Then, she called Emerson.
“Why do I keep cleaning up other people’s messes?”
His electric typewriter, the same Smith Corona Super Sterling he’d been using since college, hummed in the background. Sarah felt a twinge of guilt for disturbing his writing. He always made time for her; she knew that and tried not to take advantage, but sometimes—
“For the same reason I do,” he said. “It makes you feel useful.”
She missed Emerson: the way he spoke, how carefully he chose his words. Even when they were words she didn’t want to hear. “I don’t feel useful. I just feel used. He stood me up tonight. Again. It was totally humiliating.”
“So… stop seeing him.”
“I tried that,” she bit at her lower lip, “a few times…”
Emerson let out his breath. It was an old, wounded sound, clearly discernible over the purr of the typewriter. His voice took on a serious tone, deeper than usual. “Sarah—”
“I know,” she sighed. “You’re tired of this conversation. I’m tired of it, too. I’m sorry, Em. But I think I need to have it one more time.”
The humming stopped. She hadn’t visited him for a couple of years—another thing to feel guilty about. How easy it would be to pack a bag, take the bus to Syracuse, and let him adore her until she got her confidence back. But she knew the cost of his adoration and how much easier it was to bear from a distance.
She pictured Emerson leaning his long, unmuscled body back against his chair. He’d push a lank curtain of dishwater blond hair off his forehead and his little, round glasses back onto the bridge of his nose. The corners of his mouth would set into that heartbreaking perpetual downward turn—to match his eyes, his brow, his shoulders—as if his very genetics were trying to drag him into the earth, piece by piece.
His voice now came out lighter. “All right.”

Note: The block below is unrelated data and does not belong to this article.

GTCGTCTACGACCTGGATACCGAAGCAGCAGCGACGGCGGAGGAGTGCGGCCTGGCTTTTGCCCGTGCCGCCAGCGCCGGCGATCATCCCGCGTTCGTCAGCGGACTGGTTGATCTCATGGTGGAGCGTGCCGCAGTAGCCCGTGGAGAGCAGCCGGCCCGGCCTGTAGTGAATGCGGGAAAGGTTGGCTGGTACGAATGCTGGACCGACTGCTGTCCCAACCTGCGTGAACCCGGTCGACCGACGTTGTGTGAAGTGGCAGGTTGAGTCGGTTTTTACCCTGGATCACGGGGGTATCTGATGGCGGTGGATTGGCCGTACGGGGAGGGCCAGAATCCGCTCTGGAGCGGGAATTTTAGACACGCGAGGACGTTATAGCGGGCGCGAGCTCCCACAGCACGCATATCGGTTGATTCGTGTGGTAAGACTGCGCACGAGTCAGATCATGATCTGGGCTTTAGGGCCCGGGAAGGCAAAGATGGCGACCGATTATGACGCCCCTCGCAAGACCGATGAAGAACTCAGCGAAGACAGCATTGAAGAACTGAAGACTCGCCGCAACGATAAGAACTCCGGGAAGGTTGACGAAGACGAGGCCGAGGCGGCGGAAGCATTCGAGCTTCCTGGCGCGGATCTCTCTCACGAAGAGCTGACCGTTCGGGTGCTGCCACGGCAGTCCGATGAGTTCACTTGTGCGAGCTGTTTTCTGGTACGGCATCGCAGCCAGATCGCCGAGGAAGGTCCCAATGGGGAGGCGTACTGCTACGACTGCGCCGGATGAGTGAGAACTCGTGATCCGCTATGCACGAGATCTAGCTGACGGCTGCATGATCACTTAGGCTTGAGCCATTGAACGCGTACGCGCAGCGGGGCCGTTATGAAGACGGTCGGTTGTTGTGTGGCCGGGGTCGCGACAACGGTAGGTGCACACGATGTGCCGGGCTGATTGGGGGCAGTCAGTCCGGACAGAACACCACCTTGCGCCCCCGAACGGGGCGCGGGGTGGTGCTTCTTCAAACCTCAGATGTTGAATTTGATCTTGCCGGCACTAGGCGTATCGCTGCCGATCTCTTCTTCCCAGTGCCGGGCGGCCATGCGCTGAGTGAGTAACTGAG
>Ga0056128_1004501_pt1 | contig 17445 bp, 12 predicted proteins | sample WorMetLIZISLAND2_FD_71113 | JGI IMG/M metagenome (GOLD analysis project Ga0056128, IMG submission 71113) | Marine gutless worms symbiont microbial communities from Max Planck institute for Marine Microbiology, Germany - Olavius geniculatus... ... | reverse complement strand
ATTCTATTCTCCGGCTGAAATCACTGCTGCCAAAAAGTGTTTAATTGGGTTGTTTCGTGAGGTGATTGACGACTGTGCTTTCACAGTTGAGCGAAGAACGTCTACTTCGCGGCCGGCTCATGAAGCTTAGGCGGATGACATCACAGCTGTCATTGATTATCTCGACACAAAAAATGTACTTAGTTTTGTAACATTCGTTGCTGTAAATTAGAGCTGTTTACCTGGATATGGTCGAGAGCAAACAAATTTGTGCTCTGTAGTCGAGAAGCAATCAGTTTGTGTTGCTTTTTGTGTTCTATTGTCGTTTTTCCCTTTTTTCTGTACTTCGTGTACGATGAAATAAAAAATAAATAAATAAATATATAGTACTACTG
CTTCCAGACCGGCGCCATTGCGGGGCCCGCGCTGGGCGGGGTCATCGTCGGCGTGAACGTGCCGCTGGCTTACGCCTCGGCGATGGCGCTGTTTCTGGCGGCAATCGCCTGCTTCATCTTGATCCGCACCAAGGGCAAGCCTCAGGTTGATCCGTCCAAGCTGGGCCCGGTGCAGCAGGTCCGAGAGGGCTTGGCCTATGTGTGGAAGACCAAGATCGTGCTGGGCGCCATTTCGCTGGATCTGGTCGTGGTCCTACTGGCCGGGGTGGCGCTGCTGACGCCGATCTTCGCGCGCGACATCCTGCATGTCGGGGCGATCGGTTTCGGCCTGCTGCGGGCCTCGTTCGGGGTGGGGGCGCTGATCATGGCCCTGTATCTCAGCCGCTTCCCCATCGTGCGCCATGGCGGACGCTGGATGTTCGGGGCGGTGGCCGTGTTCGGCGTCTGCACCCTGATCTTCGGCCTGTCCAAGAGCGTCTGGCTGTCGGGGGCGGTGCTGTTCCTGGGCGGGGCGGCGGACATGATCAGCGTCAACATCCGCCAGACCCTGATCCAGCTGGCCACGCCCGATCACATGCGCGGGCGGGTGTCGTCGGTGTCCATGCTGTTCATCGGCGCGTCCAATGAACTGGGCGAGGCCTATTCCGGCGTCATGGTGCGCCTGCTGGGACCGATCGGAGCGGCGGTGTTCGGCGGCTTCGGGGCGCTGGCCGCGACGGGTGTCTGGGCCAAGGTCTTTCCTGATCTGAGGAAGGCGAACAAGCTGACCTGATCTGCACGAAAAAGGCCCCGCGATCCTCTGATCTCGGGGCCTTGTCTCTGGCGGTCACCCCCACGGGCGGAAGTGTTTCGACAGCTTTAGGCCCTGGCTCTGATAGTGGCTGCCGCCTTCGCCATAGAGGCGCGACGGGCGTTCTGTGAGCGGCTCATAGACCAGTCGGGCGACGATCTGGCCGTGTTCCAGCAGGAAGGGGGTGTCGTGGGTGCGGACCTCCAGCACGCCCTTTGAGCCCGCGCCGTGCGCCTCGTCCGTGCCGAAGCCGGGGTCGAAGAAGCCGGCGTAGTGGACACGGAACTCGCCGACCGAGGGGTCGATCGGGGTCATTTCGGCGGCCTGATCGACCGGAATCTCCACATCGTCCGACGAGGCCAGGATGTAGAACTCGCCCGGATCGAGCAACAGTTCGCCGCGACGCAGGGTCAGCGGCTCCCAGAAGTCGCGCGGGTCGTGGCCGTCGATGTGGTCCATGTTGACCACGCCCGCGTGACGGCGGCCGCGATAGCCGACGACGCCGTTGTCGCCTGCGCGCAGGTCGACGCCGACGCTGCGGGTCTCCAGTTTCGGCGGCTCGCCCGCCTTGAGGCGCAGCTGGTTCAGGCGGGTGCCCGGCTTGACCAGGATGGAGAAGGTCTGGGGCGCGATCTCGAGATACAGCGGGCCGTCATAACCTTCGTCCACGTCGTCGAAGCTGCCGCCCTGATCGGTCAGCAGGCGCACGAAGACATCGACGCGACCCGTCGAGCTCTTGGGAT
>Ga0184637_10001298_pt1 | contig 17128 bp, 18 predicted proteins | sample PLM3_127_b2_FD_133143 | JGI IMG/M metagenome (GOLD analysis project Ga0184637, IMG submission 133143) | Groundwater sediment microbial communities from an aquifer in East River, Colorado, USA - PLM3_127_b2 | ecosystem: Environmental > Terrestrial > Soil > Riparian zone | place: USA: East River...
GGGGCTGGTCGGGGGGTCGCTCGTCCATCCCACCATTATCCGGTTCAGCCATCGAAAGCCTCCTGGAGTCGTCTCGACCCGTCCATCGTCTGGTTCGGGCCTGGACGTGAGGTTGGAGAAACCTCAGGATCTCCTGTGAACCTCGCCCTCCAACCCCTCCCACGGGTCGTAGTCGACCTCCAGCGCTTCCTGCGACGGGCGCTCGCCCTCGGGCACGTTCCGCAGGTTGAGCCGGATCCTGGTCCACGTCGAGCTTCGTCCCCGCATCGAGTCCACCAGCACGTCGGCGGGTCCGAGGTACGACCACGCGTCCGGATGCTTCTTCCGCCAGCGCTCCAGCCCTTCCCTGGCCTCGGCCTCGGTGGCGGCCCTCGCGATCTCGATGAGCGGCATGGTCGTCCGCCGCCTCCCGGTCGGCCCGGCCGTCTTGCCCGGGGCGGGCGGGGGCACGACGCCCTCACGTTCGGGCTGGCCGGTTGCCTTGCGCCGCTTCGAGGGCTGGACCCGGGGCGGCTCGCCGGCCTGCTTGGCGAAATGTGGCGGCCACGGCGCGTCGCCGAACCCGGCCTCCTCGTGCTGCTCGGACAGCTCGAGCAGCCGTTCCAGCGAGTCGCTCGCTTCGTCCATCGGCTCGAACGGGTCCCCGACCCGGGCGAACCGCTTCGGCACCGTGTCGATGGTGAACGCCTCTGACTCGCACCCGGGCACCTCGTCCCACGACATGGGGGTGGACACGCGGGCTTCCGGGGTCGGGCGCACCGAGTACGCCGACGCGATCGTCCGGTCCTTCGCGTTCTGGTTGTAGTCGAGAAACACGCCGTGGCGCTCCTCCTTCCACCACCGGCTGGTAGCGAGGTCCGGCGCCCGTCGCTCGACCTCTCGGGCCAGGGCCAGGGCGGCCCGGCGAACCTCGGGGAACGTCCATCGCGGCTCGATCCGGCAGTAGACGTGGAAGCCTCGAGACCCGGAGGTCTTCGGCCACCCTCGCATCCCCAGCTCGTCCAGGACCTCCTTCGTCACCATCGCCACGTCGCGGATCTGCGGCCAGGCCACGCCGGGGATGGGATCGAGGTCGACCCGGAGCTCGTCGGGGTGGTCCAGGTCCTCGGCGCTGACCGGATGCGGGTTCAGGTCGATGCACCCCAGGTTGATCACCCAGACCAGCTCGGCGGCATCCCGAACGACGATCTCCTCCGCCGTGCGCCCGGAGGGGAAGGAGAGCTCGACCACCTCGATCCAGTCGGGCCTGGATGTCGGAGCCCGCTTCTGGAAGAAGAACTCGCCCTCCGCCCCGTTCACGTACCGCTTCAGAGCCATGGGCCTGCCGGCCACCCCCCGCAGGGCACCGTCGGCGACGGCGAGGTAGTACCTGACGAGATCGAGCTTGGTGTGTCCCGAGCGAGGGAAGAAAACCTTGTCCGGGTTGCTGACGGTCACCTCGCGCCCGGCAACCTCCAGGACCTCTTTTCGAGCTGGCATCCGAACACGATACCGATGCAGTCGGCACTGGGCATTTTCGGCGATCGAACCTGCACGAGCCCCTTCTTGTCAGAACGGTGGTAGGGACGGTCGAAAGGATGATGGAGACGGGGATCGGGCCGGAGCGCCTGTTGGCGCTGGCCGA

“What were you working on?”
“You don’t want to talk about Jay anymore?”
“No. It’s too depressing. Tell me what you’re writing about.”
Pause. “You really want to know?”
Another pause. “Spray cheese.”
Sarah laughed for the first time that day. “Not something for the New Yorker?”
To supplement his paycheck, Emerson wrote “personal experience stories” for men’s magazines. His forte was using food products in ways Shop-Rite never intended. He’d started back in college. The money was easy, and it was all kind of a goof to begin with, but Sarah preferred not to think about why, at twenty-nine, he still wrote for men who read with one hand.
To further distract herself, she asked, “What happened with that short story you were writing about your brother?”
At first, he said nothing. She imagined him pulling off his glasses, rubbing at his eyes. “It’s a melodramatic pile of crap,” he finally said. “Every time I read it, I keep thinking how much better it would be in the hands of a real writer.”
“You are a real writer, Em.”
His laugh sounded bitter around the edges. “Don’t humor me. I’m a hack. I push a mop at an old age home and get paid by the word to write fake letters so men with no imaginations can get off.”
“But only until something else pans out,” she added quickly, a running joke she’d added quickly many times.
“Right,” he said, drawing out the word. “I’m just biding my time until the Nobel committee finally notices my literary accomplishments. Or my skill with a mop-wringer. Whichever comes first.”